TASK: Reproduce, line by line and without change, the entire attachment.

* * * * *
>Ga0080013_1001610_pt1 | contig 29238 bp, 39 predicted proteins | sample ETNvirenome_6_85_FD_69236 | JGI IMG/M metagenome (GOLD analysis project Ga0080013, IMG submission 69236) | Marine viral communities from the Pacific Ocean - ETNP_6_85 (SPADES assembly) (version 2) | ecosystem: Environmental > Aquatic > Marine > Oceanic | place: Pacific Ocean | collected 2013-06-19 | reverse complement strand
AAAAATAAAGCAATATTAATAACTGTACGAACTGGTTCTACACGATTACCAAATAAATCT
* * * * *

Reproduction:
>Ga0080013_1001610_pt1 | contig 29238 bp, 39 predicted proteins | sample ETNvirenome_6_85_FD_69236 | JGI IMG/M metagenome (GOLD analysis project Ga0080013, IMG submission 69236) | Marine viral communities from the Pacific Ocean - ETNP_6_85 (SPADES assembly) (version 2) | ecosystem: Environmental > Aquatic > Marine > Oceanic | place: Pacific Ocean | collected 2013-06-19 | reverse complement strand
AAAAATAAAGCAATATTAATAACTGTACGAACTGGTTCTACACGATTACCAAATAAATCT